Patient safety and the future career prospects of many thousands of junior doctors could be further jeopardised within the next two weeks, warned the British Medical Association’s new Chairman of Council yesterday.
Calling for decisive action by government and trusts, Dr Hamish Meldrum said that the Medical Training and Application Service (MTAS) had already proved itself unfit for purpose.
He added that the BMA had presented the Department of Health with evidence that doctors were still being disadvantaged in a second round of recruitment.
Current figures show that around 16,000 doctors are competing for 2,300 posts in England.
Meldrum said the problems could leave many unemployed or, at best, unsure of their future on August 1st when they are supposed to start new jobs.
He warned: ‘Many doctors still have no idea what their future is beyond the next fortnight, new Health Secretary Alan Johnson must act now.
‘He has said he wishes to engage with the medical profession. What we want to see is action as well as words.’
Meldrum stressed: ‘Getting doctors in post is a patient safety issue.
‘There have been suggestions that the employment protections promised to NHS doctors will not be applied to International Medical Graduates who are already working in the NHS.
‘Scapegoating overseas doctors for this chaos would be unethical, unfair and wasteful and we want an assurance that it won’t happen.’
Meldrum added that there was a ‘double whammy’ for the quality of doctors’ education and training.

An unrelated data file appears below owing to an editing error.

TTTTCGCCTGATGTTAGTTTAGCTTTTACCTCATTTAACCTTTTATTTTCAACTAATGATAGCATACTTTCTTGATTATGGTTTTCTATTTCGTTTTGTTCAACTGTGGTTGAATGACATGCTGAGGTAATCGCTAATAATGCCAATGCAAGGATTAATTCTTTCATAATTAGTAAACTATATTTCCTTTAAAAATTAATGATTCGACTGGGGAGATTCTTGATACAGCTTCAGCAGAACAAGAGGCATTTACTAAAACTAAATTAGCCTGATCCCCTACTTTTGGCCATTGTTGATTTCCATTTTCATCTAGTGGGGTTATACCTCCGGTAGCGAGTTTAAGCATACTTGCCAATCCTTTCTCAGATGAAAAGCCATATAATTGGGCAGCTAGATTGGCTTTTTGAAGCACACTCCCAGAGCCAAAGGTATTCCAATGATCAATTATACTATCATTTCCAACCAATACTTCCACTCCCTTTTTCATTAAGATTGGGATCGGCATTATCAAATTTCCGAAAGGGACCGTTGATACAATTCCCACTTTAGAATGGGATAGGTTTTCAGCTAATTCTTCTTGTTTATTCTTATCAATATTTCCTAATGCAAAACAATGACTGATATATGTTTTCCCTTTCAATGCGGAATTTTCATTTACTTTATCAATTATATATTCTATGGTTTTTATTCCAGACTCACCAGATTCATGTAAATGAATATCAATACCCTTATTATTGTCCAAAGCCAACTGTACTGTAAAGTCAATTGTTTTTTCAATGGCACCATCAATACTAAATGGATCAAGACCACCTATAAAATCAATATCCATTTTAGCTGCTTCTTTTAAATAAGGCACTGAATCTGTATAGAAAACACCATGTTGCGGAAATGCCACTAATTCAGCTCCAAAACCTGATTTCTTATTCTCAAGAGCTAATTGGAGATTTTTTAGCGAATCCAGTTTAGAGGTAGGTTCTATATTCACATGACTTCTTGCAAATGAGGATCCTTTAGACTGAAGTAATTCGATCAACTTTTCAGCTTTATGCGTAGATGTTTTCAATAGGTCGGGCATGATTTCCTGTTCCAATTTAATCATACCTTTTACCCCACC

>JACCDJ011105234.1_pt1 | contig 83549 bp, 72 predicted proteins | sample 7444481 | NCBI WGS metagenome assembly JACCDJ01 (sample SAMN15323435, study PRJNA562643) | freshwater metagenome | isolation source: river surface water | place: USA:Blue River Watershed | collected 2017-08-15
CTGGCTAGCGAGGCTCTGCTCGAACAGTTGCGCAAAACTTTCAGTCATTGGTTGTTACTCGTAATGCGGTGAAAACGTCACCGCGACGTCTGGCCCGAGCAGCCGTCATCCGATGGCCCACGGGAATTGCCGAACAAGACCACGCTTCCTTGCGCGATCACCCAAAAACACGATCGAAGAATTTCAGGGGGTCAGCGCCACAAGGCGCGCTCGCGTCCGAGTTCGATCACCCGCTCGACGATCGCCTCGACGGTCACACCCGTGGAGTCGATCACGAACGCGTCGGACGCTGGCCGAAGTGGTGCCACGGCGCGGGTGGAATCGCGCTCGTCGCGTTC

Falling numbers of medical academics meant that the quality of their teaching at medical school was under threat.
There was also a risk of their postgraduate training being ‘dumbed down’ because of the Modernising Medical Careers reforms, coupled with restrictions on working time.
On a related matter, he cited the Scarborough NHS Trust near his practice in Bridlington – that has just announced its intention to lay off 600 health workers – as an example of the unacceptable panic measures that some trust managers are taking to try to balance their books.
The BMA continues to press the government to release the contract for Staff and Associate Specialist (SAS) doctors so that they can ballot the profession.
The contract details were agreed in November 2006 but it is being held up by the government’s Public Sector Pay Committee – ‘another case where action by Mr Johnson would count for more than just words,’ said Meldrum.
l The Lancet magazine yesterday warned that overseas doctors face prejudice after suspected failed bomb attacks in London and Glasgow.
It said there is a danger that such incidents will be used as an excuse to discriminate against the many NHS overseas doctors.
And new stringent checks for migrants wishing to work in the NHS, announced by ministers on July 4th, could add further to the difficulties.
A Lancet editorial stresses: ‘Although criminal checks may be a necessary counter-terrorism measure, discriminating against doctors on the basis of race, religion, or country of birth is not.’